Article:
These global ambitions should, of course, be matched by adequate resources but Great Britain is experiencing “the greatest financial crisis in a generation”, as stated in the Review. In particular, Cameron has presented a plan of tough budget cuts aimed to reduce the deficit, which strongly affects defense although to a lesser extent than other departments. In addition, Conservatives and Lib Dems claim they have inherited by the Labour government 38 billion pounds of defense deficit, including unfunded procurement programs needing 20 billion pounds. In this context, savings can not be realized with regard to the expensive military campaign in Afghanistan as the government has defined it the first security priority, and any saving would be considered by the public as a betrayal of the 9,000 troops deployed there. As a result, a series of steps have been taken to save as much money as possible in the defense domain: extend the use of current systems (aircraft, submarines, etc.) as long as possible and to delay and/or reduce the purchase of new ones; sell part of the defense estate in the UK; reduce the number of civilian servicemen at the Ministry of Defence by 25,000; withdraw the thousands of British soldiers still present in Germany as a Cold War legacy. The overall effort is aimed to reduce costs without completely renouncing any defense mission or capability, although some risks of temporary capability gaps are inevitable as in the case of carriers fleets, in order to balance savings and procurement schedules. In other words, the government wants to maintain the UK’s ability to fight another state-to-state war to defend the Falkland as well as to do quick counter-terrorism strikes in places like Yemen, while carrying on long-term stabilization operations such as in Afghanistan.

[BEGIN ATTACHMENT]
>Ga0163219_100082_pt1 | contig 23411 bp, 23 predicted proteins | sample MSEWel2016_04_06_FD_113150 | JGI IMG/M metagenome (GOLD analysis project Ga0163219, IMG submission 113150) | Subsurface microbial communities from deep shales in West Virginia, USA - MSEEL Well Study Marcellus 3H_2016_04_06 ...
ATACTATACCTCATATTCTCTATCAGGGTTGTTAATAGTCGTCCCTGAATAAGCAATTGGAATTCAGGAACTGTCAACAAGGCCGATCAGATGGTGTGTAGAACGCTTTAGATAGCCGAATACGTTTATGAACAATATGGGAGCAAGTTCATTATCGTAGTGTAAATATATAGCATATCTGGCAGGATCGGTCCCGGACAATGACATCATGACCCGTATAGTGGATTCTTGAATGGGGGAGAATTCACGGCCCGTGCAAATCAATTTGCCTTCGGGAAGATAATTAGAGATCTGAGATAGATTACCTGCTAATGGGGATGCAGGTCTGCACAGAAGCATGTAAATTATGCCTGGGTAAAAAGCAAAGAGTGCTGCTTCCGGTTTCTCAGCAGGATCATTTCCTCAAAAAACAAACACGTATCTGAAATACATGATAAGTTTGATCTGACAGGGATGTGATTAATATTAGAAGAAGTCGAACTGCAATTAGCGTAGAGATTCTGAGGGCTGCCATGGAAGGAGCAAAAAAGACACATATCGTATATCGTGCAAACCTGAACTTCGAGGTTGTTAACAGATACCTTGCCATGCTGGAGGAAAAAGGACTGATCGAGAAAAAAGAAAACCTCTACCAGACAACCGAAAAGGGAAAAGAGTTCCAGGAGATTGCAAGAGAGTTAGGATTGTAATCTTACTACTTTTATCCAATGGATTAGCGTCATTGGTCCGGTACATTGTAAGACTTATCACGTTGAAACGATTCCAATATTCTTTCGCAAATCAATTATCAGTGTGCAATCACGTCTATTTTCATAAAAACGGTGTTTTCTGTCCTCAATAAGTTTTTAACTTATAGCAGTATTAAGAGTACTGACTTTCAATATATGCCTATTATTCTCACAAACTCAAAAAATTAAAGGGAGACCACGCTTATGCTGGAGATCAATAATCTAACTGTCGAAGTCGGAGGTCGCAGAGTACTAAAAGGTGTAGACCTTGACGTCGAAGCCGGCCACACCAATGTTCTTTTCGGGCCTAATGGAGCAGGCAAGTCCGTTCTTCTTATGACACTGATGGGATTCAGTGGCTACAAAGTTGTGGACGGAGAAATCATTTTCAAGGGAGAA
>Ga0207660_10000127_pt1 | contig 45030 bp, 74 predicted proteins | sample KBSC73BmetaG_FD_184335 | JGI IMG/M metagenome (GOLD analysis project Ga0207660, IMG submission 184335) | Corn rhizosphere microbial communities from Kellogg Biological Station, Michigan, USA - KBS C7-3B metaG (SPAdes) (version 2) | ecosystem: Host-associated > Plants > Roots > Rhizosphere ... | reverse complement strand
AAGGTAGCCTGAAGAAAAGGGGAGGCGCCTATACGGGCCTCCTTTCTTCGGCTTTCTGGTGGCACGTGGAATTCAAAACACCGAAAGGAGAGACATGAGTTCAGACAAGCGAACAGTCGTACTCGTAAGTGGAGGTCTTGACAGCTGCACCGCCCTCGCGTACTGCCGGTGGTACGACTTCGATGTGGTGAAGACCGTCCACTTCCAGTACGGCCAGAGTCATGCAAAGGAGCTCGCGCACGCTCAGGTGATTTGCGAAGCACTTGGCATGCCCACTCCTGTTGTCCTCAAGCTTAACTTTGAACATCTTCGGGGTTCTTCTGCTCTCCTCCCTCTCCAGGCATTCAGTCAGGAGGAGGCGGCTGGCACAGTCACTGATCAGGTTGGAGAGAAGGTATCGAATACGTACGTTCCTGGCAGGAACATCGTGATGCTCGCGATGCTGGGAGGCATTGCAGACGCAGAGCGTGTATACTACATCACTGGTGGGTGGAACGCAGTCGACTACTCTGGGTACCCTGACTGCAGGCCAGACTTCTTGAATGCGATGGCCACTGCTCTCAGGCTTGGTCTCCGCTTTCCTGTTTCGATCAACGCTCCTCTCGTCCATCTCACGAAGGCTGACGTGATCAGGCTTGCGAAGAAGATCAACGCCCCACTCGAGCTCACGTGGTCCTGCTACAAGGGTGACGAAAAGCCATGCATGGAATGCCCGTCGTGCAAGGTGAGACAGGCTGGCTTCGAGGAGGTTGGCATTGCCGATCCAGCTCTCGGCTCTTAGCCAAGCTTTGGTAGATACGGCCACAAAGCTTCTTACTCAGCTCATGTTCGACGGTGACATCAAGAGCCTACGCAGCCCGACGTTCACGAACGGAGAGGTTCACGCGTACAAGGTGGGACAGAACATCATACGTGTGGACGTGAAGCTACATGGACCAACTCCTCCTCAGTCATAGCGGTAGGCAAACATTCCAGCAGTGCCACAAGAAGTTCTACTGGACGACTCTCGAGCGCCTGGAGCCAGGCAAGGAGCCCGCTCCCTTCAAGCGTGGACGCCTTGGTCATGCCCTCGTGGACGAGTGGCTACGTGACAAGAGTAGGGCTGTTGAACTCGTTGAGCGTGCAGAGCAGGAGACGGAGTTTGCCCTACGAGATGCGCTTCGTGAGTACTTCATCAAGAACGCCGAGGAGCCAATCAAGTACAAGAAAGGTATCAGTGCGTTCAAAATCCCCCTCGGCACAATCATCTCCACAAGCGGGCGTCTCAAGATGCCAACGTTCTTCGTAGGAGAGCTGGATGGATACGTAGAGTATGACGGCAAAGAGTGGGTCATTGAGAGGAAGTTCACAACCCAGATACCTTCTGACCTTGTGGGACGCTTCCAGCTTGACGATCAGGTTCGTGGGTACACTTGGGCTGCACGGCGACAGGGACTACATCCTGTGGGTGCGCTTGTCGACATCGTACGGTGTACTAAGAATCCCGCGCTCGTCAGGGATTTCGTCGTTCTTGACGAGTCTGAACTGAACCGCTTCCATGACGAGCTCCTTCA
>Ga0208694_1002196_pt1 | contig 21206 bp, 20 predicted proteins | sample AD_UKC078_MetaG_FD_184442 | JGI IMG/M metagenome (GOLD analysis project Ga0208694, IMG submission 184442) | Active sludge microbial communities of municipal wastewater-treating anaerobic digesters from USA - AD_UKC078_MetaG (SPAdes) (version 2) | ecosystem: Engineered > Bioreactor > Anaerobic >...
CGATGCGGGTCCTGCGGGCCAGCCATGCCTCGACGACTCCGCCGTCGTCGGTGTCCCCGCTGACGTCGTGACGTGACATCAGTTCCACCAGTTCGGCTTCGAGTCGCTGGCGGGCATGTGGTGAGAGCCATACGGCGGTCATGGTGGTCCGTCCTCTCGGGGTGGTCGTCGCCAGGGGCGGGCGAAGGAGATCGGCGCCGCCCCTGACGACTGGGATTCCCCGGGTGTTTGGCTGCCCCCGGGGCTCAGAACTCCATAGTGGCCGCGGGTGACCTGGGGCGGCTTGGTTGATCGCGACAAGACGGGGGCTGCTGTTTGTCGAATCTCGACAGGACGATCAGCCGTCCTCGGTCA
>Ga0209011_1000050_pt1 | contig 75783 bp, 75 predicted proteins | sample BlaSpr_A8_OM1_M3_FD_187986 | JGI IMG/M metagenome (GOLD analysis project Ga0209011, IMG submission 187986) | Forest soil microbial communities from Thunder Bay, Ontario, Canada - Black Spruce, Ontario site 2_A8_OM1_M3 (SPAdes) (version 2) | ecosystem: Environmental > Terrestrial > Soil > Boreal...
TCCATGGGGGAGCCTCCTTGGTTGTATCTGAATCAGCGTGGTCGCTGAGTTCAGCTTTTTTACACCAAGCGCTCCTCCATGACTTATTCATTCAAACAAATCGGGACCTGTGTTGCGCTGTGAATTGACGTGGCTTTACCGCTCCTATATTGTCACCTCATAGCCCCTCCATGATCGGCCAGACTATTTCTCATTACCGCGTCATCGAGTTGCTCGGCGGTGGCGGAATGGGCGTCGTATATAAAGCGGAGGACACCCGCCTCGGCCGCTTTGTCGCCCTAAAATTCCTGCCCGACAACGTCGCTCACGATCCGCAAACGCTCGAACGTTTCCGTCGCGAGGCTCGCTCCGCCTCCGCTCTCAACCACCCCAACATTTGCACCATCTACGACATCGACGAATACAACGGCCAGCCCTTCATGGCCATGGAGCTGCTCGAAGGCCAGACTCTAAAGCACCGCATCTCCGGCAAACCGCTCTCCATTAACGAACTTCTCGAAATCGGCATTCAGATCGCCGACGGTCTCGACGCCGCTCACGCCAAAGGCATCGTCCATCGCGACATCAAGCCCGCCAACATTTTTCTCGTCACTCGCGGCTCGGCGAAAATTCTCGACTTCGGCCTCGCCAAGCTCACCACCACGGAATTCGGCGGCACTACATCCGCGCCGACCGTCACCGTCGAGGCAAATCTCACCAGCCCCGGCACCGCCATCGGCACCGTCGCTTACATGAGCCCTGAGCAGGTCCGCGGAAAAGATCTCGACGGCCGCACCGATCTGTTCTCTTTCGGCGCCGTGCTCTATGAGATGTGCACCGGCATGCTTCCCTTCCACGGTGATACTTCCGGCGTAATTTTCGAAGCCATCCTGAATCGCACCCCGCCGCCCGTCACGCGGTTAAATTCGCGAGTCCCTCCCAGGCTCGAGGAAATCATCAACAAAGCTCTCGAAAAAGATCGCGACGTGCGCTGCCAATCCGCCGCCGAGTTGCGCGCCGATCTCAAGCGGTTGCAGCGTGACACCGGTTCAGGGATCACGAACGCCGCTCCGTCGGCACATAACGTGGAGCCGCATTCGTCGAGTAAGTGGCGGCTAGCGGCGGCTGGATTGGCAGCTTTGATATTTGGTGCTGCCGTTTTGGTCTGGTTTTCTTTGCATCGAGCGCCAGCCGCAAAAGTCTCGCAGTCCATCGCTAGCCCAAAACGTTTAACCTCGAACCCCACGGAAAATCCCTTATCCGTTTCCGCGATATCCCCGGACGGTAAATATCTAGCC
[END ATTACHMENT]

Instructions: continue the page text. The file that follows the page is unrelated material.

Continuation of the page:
Those missions also include nuclear deterrence. Regarding its nuclear weapons policy, the British government has stated that, although it agrees with Obama’s long-term goal of a nuclear-free world, it will maintain a minimum effective nuclear deterrent throughout the foreseeable future. The reason is that there is a continuing risk of nuclear proliferation, particularly the possibility that some countries may sponsor nuclear terrorism and threaten or deter the UK from taking necessary actions. According to the Review, nuclear weapons will not be used against non-nuclear states nor against parties who adhere to the Treaty on the Non Proliferation of Nuclear Weapons (NPT), but “this assurance would not apply to any state in material breach of those non-proliferation obligations”. Notably, Iran is accused to violate these norms.